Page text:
Big films like these are the most visible sign of growth in the UK film and television industry, which in 2016 contributed £7.7 billion to the UK economy, 80% more than five years earlier.
Gross Value Added (GVA) of film, video and television companies, 2008 to 2016
The film and television industry also has spin-off benefits for other parts of the economy too, in areas like advertising, set design, catering and tourism.
When we break down the film and television industry into its component parts, we can see that it’s production – the preparation and shooting of movies and TV programmes – that has grown the most in recent years. In 2016 it contributed more than £2.5 billion to the UK economy.
Breakdown of Gross Value Added (GVA) in film, video and television companies, 2008 to 2016
Distribution, which includes licensing films and television programmes and managing rights, contributed more than £3.5 billion in 2016 – almost three times as much as it did in 2008. We’ve seen that the contribution to the economy from film distribution can vary a lot from month to month, suggesting that payments from licensing agreements from media companies around the world are paid according to a quarterly schedule.
The growth in post-production (editing, graphics, sound and visual effects) and projection (showing films in cinemas) is not as dramatic, but still significant.
In 2016 almost 60,000 people were working in the film industry; this figure has been rising since 2013, with some of the most notable increases in the production sector.
Employees of film companies, 2009 and 2016
The Creative Industries Tax Reliefs, introduced initially for film in 2007 and later expanded to support high-end TV, video games, animation and children’s programmes, appear to have played a major part in attracting big-budget productions to the UK.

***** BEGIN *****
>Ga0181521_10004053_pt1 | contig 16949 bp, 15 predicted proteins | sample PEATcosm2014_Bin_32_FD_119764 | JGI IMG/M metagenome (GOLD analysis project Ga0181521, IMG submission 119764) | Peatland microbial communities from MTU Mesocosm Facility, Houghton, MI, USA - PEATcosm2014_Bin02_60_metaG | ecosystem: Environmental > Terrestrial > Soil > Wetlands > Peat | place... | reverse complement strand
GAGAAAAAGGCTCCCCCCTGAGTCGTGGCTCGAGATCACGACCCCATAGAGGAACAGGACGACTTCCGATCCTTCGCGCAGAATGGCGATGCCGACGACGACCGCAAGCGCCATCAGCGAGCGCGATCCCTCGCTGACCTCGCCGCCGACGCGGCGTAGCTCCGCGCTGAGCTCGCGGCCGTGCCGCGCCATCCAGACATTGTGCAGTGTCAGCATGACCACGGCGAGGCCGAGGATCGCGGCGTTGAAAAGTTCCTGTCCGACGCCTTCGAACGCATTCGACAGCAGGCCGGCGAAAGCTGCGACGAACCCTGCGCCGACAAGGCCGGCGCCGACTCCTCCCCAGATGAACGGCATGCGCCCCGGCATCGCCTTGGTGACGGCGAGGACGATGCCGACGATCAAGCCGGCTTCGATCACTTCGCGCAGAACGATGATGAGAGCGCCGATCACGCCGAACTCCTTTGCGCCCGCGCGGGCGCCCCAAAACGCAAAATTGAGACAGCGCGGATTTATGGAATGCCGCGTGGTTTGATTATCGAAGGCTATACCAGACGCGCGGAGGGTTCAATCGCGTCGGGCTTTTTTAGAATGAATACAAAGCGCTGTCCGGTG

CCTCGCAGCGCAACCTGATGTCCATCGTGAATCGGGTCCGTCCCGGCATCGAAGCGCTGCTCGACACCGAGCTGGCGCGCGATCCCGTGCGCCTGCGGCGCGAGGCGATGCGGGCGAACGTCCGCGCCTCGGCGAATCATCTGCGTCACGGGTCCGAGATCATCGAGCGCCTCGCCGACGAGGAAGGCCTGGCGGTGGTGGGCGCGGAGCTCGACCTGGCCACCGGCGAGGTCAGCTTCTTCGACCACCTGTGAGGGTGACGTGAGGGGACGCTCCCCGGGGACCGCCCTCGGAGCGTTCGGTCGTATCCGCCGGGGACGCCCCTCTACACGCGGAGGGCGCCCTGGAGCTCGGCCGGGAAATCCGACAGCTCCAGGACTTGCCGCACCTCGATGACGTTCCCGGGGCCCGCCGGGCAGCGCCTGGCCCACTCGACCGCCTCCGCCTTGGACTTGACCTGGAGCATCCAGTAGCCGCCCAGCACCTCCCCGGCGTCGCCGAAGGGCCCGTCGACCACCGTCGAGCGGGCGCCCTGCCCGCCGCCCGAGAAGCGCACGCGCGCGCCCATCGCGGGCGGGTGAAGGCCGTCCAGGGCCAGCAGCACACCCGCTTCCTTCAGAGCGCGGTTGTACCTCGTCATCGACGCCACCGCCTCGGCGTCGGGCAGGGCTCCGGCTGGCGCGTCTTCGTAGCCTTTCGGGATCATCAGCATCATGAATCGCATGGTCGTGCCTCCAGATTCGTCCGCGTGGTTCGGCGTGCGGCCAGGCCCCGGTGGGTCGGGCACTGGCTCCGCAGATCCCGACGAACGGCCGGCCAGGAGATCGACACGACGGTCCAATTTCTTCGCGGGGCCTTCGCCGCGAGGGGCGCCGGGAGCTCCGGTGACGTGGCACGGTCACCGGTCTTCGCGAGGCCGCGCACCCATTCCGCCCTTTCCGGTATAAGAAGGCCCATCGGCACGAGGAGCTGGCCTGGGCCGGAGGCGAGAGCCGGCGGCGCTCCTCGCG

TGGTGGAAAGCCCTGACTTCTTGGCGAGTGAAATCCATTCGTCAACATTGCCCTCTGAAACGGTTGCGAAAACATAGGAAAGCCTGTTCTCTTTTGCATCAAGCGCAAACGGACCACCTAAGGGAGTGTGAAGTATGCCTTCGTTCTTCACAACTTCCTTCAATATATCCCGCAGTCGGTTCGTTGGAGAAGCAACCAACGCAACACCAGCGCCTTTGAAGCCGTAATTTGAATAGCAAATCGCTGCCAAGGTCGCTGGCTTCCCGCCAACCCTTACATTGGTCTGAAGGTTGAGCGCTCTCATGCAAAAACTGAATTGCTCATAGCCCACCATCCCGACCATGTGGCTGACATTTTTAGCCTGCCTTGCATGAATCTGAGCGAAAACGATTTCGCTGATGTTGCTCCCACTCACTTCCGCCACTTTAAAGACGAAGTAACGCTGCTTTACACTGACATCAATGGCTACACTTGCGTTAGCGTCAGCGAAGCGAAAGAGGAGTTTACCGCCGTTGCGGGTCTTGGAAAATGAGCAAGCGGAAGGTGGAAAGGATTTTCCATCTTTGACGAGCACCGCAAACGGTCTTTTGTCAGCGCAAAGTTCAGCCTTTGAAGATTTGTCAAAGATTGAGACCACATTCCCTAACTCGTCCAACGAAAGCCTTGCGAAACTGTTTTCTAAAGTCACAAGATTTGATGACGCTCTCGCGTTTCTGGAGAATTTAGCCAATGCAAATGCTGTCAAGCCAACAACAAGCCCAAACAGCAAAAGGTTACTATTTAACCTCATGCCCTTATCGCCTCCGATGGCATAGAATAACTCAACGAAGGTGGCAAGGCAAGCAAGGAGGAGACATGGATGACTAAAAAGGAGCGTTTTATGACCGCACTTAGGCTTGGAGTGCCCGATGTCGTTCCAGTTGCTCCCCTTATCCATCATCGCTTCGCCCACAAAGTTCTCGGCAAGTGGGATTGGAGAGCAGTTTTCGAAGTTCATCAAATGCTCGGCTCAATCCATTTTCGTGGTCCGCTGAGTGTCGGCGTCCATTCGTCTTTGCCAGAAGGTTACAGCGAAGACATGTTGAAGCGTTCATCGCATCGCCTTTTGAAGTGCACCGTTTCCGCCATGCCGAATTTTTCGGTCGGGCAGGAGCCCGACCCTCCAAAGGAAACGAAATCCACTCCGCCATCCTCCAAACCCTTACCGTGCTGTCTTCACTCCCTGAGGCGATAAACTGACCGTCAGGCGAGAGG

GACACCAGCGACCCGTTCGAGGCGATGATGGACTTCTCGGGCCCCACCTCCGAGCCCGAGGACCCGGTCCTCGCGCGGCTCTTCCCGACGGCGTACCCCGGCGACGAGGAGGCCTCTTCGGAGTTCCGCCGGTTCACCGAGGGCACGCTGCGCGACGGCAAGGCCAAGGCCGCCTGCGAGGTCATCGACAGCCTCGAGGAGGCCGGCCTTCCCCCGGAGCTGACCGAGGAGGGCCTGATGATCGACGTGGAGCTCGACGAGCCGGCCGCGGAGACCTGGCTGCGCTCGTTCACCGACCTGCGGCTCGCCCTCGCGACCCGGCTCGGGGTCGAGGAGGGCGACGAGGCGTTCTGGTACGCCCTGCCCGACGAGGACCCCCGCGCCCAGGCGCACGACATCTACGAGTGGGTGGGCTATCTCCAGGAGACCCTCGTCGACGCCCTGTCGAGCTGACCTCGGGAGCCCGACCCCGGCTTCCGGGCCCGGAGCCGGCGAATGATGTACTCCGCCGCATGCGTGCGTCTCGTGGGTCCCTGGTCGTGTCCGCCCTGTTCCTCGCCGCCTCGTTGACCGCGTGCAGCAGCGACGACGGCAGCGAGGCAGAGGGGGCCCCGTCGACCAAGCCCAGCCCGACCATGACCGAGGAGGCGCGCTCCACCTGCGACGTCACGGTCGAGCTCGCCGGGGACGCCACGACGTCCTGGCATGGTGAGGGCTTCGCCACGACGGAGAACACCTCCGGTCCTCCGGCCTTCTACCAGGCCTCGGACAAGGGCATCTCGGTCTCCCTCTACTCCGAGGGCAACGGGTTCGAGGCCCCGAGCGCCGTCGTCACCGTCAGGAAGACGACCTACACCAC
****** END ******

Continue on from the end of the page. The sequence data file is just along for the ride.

Film Tax Relief allows film production companies to claim a cash rebate of up to 25% of the money they spend making the film in the UK (up to a maximum of 80% of the film’s core expenditure).
For a film to qualify as “British” for tax purposes, it either has to pass a “cultural test” based on how much of the story, setting, production and crew are British (or from the European Economic Area), or be an official co-production from a country which has a reciprocal agreement with the UK or through the European Convention on Cinematographic Co-production.
In the last decade the British Film Institute (BFI) has certified almost 2,000 films in this way, including many blockbusters.
Top UK-qualifying films at the box office, 2008 to 2017
|Rank||Film||Year||UK and Ireland box office (£ million)|
|1||Star Wars: The Force Awakens||2015||123.2|
|4||Harry Potter and the Deathly Hallows Part 2||2011||73.1|
|5||Beauty and the Beast||2017||72.4|
|7||Rogue One: A Star Wars Story||2016||66|
|8||The Dark Knight Rises||2012||59.4|
|9||Quantum of Solace||2008||57.9|
|10||Harry Potter and the Deathly Hallows Part 1||2010||57.6|
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Since 2007, HMRC have paid £2.3 billion of Film Tax Relief, representing almost £9 billion spent on making films in the UK. The full spend on film production in the UK since 2007 is £12.2 billion according to the BFI; this includes films which have not yet been given final certification as British.